Perhaps you weren't interested in the types of employers participating in Fall OCI or maybe it didn't work out as you had planned.  It is easy to feel left out of the Fall job searching hustle and bustle.  And it is all too easy to feel disappointed about Fall OCI and give up on your job search.  Now is a great time to meet with a CSO counselor to help you focus/refocus your energies on your job search.  2L and 3L students can stop by Room 235 to schedule an appointment or email  If your schedule does not permit a meeting during this time period, students are welcome to schedule an appointment on another date. 



Wednesday, October 7th, 9th Floor auditorium, City County Building

The ACBA Women in the Law Division and the Diversity Collaborative are co- sponsoring a special program entitled Using Relationship Marketing to Develop Business on Wednesday, October 7, 2009 over lunch in the 9th floor auditorium of the City County Building.  This is the final installment of the career advancement series: Yes You Can! Creating Your Personal Roadmap for a Successful Legal Career which began in October 2008.

The program will be given by Sandra Solomon, principal of Sandra Solomon Associates, who has advised many women-owned businesses, lawyers and other professionals on the key components of a successful marketing plan.   In keeping with the prior focus of the series to offer concrete advice to practitioners, the program will address four main areas:  Targeting Audiences, Relationship Marketing, Individual and Practice "Brand" Building and Business Planning.  In addition, you will get tips on "working the room" at a social event, entertaining clients and prospects, and developing and implementing a strategic business plan.  Differences in marketing associated with gender will be addressed from the standpoint of woman attorneys seeking to do business with male clients and the comfort level of women clients in dealing with male attorneys. Panelists joining Ms. Solomon will be Rosa Copeland Miller, a trial attorney with Schnader Harrison Segal & Lewis LLP, and Julie Meder, an intellectual property attorney with The Webb Law Firm, who will share some of their own success stories - and struggles -- with marketing.   Lunch will be provided from 11:30 - 12, and the presentation and discussion will run from 12-1:30. All attendees are encouraged to bring business cards as time for networking will be provided at each session.  The cost is $10 per session.  RSVP for the session by October 2 to Marlene Ellis at 412.402.6611 or



Thursday, October 8th 12:30-2pm ALCOA ROOM - RSVP Required (All students are encouraged to attend)

Are you aware of the market forces affecting the legal profession?   Are you looking for insights on the the daily news reports about the economy and  its impact on the legal marketplace?

 Then come to a program that is sure to provide a better picture of what is going on in the legal industry along with strategies for success.   The Law School's Career Services Office and the newly established Innovation Practice Institute are partnering with the Allegheny County Bar Association to present a panel program and reception on the State of the Legal Marketplace.  The program will present different views on what is happening in the marketplace, how we got here, the manner in which business models may or may not be changing, practice areas that are thriving and those that are on the decline, and projections for the future.   Panel members will also share insights as to how students can best position themselves in this changing marketplace and discuss the importance of immersing yourself in the legal community as a student and how this will benefit not only your job search, but your career in the long term.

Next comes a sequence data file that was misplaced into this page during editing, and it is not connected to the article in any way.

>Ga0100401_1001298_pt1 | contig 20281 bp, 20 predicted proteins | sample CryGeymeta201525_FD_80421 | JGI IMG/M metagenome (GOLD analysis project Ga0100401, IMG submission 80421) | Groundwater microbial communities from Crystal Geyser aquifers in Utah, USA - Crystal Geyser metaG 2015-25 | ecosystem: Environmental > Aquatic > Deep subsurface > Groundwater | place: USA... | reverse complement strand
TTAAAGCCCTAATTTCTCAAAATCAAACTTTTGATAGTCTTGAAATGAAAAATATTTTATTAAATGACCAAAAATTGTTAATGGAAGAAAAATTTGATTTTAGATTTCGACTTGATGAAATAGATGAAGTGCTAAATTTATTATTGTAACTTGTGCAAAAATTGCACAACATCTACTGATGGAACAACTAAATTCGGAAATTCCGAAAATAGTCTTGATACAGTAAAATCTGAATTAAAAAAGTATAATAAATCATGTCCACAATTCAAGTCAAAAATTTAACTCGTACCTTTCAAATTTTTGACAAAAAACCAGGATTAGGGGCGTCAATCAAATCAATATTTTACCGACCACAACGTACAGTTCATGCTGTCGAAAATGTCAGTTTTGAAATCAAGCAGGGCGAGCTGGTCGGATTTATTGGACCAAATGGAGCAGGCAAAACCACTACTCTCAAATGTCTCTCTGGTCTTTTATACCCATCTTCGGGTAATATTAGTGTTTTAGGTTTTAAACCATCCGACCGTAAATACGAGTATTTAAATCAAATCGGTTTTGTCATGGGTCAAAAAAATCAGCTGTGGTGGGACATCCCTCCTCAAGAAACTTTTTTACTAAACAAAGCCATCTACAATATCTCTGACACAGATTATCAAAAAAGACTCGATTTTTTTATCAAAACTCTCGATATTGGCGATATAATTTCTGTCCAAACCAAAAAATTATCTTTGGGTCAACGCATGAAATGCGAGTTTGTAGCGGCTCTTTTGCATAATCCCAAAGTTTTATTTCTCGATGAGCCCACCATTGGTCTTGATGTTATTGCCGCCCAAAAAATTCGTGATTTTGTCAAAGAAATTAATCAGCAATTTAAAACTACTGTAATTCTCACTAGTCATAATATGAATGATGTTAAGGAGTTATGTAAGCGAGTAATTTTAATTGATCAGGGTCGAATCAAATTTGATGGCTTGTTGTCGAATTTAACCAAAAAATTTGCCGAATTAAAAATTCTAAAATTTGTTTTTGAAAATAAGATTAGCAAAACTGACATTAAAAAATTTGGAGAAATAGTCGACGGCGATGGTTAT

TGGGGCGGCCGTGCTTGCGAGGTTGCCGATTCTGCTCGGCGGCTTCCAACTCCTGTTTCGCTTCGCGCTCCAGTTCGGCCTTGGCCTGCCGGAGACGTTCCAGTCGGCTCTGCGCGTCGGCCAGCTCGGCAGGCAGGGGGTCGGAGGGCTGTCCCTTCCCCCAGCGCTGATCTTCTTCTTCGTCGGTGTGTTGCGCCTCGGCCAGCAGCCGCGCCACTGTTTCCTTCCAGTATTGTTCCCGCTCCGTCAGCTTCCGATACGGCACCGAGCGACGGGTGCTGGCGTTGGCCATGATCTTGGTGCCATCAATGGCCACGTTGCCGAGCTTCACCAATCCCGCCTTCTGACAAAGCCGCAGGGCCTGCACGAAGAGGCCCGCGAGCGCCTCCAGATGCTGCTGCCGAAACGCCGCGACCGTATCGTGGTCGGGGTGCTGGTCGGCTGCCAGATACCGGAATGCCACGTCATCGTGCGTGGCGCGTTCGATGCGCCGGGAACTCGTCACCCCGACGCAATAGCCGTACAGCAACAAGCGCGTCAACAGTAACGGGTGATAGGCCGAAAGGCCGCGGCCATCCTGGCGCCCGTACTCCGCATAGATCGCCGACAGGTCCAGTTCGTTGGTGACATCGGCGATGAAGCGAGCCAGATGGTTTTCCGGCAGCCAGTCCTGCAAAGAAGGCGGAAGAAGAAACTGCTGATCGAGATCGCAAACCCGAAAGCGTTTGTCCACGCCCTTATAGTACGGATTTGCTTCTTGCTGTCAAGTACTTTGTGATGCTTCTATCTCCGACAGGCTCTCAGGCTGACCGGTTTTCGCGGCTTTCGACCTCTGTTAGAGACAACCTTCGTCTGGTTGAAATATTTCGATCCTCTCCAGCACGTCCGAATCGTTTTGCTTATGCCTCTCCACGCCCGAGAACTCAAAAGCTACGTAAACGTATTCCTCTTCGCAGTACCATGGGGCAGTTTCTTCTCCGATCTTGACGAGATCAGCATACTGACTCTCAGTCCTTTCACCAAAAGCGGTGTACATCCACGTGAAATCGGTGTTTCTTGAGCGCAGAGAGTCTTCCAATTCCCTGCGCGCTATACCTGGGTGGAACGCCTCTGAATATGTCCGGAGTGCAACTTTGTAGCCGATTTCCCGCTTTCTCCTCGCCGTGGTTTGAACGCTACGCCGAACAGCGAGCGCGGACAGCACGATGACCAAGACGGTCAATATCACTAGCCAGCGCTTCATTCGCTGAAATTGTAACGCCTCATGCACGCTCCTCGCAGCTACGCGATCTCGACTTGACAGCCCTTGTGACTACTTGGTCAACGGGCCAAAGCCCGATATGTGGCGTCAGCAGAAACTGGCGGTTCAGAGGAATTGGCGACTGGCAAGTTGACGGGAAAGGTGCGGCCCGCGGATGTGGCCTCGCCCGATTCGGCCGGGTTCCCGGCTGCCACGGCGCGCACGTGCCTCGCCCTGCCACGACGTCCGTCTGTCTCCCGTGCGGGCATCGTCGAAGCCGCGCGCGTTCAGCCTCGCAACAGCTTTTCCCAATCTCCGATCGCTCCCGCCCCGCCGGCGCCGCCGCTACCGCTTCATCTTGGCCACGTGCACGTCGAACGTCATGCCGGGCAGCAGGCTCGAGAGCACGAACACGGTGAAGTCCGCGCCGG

Panelists will include:  David Blaner, Executive Director, Allegheny County Bar Association; Marie Millie Jones, Partner, Meyer Darragh Buckler Bebeneck & Eck; Eugene Connors, Hiring Partner (Pittsburgh office), Reed Smith; Kaveri Subbarao, Chief Marketing Officer & Attorney at Law, Cohen & Grigsby; and Diane Lazarris, General Counsel, Dick Corporation.   The panel portion will be followed by a reception.  If you would like to attend please RSVP to Pam Day , ASAP but no later than Monday, October 5th.


COVER LETTER WORKSHOP (2L and 3L Students - RSVP Required)

Tuesday, October 6th  1:00-2:00pm Room 111

To Whom It May Concern:

I am writing to you because I struggle to craft effective cover letters, yet I am seeking a job for the summer.   As a student at the University of Pittsburgh School of Law, I do not feel I have any skills or experience to offer; however I would very much like to begin my career in Los Angeles...  If you dread writing cover letters; don't know what to say; or know why you should take the time to write them in the first place, this session is for you.  We will briefly review what purpose cover letters serve.  We will also go over cover letter do's and don'ts.  And we will provide an opportunity for you to try your hand at cover letter drafting.   If you are a 2L or 3L student interested in attending, please RSVP to Mary Thinium at by Thursday, October 2nd.

Wednesday, October 14, 2009 from 5:00 pm to 7:00 pm (RSVP Required)
Omni William Penn, Urban Room, Pittsburgh, Pennsylvania

 The Women's Bar Association of Western Pennsylvania invites law students to join them for a Judicial Reception to honor, meet and greet the finest in our profession.  Complimentary hors d' oeuvres and cash bar will be available.  If you would like to attend  please call the WBA at (412) 429-1922 by October 9th to make a reservation or email Michelle Pierson at .  Judges & 2009 WBA Members Free/Others $20.00.  Please note that student memberships are $10 at this point in the year, however, those who volunteer to help greet the judges/registration at any of our events receive a free student membership (they can tag team and only work about 1/2 hour shifts).  If you would like to volunteer please let Michelle know in your RSVP.